Lemuel D. Eldred (1848-1921)

Lemuel D. Eldred (1848-1921)

Born and raised in Fairhaven, Massachusetts, Lemuel D. Eldred was the middle of three sons whose father worked as a boat builder. This early firsthand experience of life among the town’s waterfront greatly influenced his inclination towards marine painting. After training with local amateur portrait painter William Mosher and commercial artist Caleb Purrington during his youth, the latter introduced Eldred to William Bradford, the noted marine painter who, at the time, was painting ship portraits and marine scenes on the Fairhaven side of New Bedford harbor. Bradford took Eldred under his wing and invited his young protégé to accompany him to New York, where Eldred spent the next five years painting in Bradford’s studio and studying at the National Academy of Design. He returned to Boston around 1875 and established his own studio on Bedford Street, which he later moved to Pemberton Square.

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Eldred was successful in Boston; he supported himself from the sales of his landscapes and coastal scenes and saved enough money to travel to Europe in 1880, where he enrolled at the Académie Julian in Paris before touring through Italy and southern France. He took a second trip in 1883, exploring northern Africa and Spain, and returned to Boston the following year, where he rented a space at the Studio Building on Tremont Street. By the early 1890s, Eldred was dividing his time between Boston and Fairhaven, and eventually purchased his mentor Bradford’s former studio, using it in the summers. His deep interest in history led him to be involved with the Old Dartmouth Historical Society in its early days; he also wrote articles on local history for Fairhaven and New Bedford newspapers.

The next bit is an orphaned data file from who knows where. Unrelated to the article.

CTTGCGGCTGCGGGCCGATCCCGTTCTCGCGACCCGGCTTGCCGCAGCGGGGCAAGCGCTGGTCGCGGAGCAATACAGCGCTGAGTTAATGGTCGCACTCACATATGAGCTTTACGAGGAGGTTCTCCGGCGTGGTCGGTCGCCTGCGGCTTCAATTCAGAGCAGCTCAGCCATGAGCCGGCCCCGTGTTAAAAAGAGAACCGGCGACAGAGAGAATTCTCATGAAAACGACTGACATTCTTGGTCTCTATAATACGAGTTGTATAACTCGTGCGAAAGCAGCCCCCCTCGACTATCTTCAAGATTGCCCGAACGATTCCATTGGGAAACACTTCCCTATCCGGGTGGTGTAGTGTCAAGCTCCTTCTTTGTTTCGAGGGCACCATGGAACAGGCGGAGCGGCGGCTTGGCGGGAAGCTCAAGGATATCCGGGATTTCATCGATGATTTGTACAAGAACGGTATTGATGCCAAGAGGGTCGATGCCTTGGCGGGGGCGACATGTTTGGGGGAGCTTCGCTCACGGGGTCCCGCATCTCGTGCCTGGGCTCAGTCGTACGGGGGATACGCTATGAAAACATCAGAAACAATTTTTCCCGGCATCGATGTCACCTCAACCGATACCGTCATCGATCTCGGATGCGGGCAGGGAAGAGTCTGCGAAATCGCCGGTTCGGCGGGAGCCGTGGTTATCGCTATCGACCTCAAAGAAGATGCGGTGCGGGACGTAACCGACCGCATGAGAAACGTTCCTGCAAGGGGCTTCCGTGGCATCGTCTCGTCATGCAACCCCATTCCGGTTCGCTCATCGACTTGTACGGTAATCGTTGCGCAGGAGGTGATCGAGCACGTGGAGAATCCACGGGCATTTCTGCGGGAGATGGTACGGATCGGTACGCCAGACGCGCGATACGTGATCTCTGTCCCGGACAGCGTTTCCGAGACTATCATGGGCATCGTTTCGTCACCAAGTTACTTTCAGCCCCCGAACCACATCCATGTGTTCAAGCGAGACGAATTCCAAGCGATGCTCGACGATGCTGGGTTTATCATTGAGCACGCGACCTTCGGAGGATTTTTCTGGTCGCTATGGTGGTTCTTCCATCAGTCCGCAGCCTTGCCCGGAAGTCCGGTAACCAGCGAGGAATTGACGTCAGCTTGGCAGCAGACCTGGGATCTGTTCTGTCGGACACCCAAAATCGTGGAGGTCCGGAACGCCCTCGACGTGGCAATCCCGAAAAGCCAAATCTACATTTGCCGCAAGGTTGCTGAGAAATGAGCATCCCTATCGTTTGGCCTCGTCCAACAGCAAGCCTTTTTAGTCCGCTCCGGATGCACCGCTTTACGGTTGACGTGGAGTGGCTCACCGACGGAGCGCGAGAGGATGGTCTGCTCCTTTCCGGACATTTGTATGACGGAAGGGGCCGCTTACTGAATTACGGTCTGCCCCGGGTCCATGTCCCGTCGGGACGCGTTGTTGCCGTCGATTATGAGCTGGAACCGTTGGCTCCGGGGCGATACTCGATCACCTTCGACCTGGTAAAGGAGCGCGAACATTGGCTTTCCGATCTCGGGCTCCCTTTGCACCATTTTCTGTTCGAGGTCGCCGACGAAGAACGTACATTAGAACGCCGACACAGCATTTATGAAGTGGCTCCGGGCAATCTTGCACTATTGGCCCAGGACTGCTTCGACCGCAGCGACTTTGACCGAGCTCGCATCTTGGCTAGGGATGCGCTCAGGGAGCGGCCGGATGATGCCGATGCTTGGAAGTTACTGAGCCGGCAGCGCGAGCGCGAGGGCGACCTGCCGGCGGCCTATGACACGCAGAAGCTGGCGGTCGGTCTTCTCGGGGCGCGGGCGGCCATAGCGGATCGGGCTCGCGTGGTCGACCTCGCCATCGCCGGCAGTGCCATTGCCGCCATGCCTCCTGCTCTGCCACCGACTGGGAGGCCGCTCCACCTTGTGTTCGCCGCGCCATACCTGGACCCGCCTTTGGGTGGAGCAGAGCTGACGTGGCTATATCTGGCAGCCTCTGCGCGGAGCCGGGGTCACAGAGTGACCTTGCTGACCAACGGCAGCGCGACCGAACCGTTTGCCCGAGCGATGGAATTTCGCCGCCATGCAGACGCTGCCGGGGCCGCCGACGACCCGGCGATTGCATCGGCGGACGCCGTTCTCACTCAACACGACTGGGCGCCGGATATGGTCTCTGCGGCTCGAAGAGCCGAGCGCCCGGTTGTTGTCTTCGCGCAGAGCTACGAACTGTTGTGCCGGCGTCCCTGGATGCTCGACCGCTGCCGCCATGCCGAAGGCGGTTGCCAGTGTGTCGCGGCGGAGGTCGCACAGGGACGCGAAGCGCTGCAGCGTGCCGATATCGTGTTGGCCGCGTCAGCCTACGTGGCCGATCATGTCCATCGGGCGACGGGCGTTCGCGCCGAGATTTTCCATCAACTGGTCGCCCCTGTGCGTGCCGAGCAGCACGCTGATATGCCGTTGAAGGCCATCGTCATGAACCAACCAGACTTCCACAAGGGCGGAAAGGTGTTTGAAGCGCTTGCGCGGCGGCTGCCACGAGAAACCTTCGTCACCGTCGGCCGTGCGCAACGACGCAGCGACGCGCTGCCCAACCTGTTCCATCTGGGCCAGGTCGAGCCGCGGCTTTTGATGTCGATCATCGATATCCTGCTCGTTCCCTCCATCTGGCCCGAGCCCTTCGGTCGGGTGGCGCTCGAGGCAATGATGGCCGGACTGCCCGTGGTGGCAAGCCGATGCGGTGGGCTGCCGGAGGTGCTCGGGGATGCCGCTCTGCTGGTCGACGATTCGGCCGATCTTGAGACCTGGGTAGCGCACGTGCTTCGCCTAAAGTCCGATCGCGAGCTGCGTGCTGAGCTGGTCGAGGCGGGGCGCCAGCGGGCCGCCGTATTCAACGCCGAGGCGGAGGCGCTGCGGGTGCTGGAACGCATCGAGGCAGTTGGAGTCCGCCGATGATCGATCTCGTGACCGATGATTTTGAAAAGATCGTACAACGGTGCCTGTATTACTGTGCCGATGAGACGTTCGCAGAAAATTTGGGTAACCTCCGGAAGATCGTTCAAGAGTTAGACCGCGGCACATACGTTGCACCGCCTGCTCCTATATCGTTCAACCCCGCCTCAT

Eldred exhibited with the National Academy of Design in 1876, but was more involved with the Boston Art Club, where he participated in annual shows between 1876 and 1886, and worked with galleries in both Boston and New Bedford to bring his work to the public eye. Today his work can be found in private collections throughout the south shore of Massachusetts, and in the collections of the New Bedford Whaling Museum, the New Bedford Free Public Library, and Fairhaven Town Hall.


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